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A Beginner’s Guide to Watch Photography

Dive Watches

So, you’re reading this because you brought a new watch and want to show it off with some top-quality photography. Well, I don’t blame you and, fortunately for you, you’re in the right place. I’m going to take you through the basics of what you need to know to get those awesome shots to boost your Instagram game to the next level. #watchesofinstagram here you come!

The first thing you’re going to need, other than the watch itself, is a good camera. This doesn’t mean you have to go out and buy the top of the range, professional photography number. I’m sure you have a smartphone and if it’s a newer model then its quality is probably near or on par with some DLSR cameras out on the market.

For example, the new iPhone 11 has Dual 12MP Ultra-Wide, Wide cameras and can record 4k video up to 60fps. That’s insane for a smartphone.

Tip: Make sure the watch is crystal clear, you don’t want dust specs to ruin your photos.

Oris Pilot X

The next thing you’re going to need is lighting equipment and props to create the right mood and feeling for your set. Decent lighting equipment, although extremely useful, isn’t a necessity when you’re just starting out. Personally, the best lighting equipment for me is the good ole’ sun. Natural light can be perfect for showing off a watch – if the weather’s right of course.

Tip: lighting can be the most difficult element of watch photography so make sure you take your time with it!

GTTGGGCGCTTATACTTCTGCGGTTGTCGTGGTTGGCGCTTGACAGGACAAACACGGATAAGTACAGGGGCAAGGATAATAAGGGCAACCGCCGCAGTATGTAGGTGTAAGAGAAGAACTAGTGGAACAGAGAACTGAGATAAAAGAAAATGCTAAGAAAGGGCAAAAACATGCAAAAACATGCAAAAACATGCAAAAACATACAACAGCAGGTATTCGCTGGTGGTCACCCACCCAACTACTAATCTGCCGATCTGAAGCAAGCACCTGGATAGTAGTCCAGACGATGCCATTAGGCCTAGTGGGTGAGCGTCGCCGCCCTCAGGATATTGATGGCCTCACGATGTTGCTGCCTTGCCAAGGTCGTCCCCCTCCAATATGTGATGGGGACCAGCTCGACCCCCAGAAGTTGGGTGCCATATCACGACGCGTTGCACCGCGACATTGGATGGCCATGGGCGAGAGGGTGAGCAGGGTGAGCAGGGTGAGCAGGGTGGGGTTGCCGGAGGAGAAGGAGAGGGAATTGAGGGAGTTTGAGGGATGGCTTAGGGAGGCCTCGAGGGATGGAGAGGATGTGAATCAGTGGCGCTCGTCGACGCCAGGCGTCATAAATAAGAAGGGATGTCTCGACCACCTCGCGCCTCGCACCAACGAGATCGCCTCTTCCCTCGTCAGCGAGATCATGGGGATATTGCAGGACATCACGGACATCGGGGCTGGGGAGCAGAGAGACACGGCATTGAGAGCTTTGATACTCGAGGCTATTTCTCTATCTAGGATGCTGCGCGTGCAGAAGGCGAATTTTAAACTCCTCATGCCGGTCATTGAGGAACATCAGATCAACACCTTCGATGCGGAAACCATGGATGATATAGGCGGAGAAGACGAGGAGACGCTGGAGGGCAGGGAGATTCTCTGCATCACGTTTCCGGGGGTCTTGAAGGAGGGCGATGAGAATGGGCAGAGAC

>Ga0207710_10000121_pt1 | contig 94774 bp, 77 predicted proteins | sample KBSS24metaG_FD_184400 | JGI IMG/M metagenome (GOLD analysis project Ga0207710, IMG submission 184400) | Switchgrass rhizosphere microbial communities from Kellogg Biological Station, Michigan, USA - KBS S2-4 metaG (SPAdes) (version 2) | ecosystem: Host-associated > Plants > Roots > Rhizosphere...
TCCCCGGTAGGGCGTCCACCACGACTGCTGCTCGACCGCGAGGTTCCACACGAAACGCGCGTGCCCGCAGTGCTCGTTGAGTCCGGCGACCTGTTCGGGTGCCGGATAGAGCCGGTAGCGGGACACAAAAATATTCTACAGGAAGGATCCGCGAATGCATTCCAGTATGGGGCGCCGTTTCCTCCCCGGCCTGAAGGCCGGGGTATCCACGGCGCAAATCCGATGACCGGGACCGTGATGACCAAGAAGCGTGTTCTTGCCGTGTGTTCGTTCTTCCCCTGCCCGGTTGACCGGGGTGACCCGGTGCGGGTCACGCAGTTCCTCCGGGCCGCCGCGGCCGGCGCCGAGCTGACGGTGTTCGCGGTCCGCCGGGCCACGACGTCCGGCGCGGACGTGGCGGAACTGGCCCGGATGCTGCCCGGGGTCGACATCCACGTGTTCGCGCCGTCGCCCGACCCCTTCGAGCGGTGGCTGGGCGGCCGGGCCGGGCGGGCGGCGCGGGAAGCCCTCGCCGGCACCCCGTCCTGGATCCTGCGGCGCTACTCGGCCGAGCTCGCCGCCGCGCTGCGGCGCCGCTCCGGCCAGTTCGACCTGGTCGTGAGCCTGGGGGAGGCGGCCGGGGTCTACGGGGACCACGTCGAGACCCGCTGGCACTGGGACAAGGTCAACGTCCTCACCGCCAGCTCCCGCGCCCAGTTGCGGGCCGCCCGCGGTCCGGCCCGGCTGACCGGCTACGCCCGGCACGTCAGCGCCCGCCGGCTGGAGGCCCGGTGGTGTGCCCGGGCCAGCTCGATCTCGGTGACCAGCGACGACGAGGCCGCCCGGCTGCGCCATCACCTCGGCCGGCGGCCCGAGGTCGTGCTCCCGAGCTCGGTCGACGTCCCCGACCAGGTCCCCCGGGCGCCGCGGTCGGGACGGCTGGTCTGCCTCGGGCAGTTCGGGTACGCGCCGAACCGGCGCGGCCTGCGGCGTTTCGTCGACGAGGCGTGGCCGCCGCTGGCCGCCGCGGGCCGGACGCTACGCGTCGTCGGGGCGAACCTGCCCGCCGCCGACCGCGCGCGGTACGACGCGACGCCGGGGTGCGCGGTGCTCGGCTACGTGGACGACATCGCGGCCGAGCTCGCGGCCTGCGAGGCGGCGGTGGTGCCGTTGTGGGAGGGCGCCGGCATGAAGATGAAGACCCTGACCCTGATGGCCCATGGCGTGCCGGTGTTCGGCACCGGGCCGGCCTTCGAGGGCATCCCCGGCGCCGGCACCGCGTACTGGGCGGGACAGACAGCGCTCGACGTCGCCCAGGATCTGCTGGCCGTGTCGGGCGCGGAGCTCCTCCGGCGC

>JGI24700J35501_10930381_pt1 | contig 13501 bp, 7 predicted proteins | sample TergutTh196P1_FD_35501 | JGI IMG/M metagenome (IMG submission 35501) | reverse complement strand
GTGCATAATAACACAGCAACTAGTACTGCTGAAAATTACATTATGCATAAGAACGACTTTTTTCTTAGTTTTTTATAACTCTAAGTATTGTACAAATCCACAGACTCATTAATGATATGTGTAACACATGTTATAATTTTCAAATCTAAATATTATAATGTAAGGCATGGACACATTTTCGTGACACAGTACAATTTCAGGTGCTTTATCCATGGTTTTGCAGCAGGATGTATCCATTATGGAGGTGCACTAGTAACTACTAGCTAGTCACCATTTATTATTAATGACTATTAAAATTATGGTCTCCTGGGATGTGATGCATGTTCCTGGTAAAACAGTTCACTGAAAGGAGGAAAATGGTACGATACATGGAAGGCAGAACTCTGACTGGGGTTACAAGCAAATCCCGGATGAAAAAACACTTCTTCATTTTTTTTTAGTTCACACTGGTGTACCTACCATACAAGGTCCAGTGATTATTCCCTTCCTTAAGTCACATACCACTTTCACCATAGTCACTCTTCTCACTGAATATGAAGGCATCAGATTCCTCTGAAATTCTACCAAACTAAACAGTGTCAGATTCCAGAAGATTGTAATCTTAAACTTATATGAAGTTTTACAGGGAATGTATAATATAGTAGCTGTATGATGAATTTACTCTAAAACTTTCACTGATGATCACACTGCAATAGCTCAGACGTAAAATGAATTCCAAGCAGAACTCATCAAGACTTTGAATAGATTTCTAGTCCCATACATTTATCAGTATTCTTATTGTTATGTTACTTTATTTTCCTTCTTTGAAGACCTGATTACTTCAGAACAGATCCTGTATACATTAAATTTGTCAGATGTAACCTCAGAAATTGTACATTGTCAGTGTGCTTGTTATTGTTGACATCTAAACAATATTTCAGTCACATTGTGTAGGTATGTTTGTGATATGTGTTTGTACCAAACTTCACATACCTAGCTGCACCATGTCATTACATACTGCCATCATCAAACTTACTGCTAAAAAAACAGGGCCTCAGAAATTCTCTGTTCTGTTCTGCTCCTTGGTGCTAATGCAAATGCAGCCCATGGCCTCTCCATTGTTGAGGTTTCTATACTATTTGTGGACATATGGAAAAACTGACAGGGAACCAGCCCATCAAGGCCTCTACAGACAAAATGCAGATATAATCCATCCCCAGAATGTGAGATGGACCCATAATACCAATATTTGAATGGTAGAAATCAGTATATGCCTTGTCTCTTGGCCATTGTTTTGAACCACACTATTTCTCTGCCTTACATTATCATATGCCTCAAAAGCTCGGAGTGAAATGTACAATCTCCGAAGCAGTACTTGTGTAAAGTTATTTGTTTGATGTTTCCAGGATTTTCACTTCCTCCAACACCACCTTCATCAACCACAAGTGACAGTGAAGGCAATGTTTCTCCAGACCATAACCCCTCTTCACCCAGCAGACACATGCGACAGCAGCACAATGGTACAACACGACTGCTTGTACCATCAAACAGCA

Lighting Setup

Studio lighting setup | Natural lighting setup

Props and background textures are very important. They are the make or break of the style you’re going for. For example, look at the adventure watch shoot we did. All the props were adventure themed to match the style of the watches and the rustic brown wood was the perfect background for the shoot. Possibilities are endless when it comes to props and you don’t have to splash loads of money on them; just use what’s around. In fact, the quirkier the better – you want it to stand out.

Tip: Avoid using backgrounds the same colour as the watch, otherwise, the watch will get lost in the background.

Bremont H4 Hercules

Props can be as simple as a watch roll and a strap, as seen in this picture.

Focus on the right part of the watch! When shooting your watch, you want to make sure both the dial and brand logo are clear. To achieve this, I would use a higher F stop and preview the photo first with the live view (when using a DLSR), before taking the photo. If you want all your image in focus, then I would focus stack your image. Focus stacking is where you focus on different parts of your frame and then stack them together to form one full focus image. You can then automatically put them together in photoshop for an image that’s sharp across the board.

Tip: Adding depth will create a better image.
Nomos Sport Collection

And finally, once you’ve taken your photos, it’s time to edit! Just like the equipment, editing software can be expensive, but there are several free alternatives. Your phone comes with inbuilt editing software and you can even edit your photos on Instagram, in a limited fashion. I would recommend an app called VSCO. If you’re looking to step up your editing game, then I personally would invest in lightroom and photoshop or the equivalent as the editing possibilities are endless.

Tip: Don’t just bump up the contrast and call it a day, experiment with all editing options and find the style you like.

I hope this quick beginners guide has helped you in one way or another. I would love to see your watch photography so be sure to tag @otmagazine in your Instagram images so I can see them.

If you upload wrist shots, be sure to tag us (@OracleTime) in them too or use our hashtag, #OTWristshot for a chance to be featured on our story every week for wrist shot Wednesday.

About the author

Staff Writer

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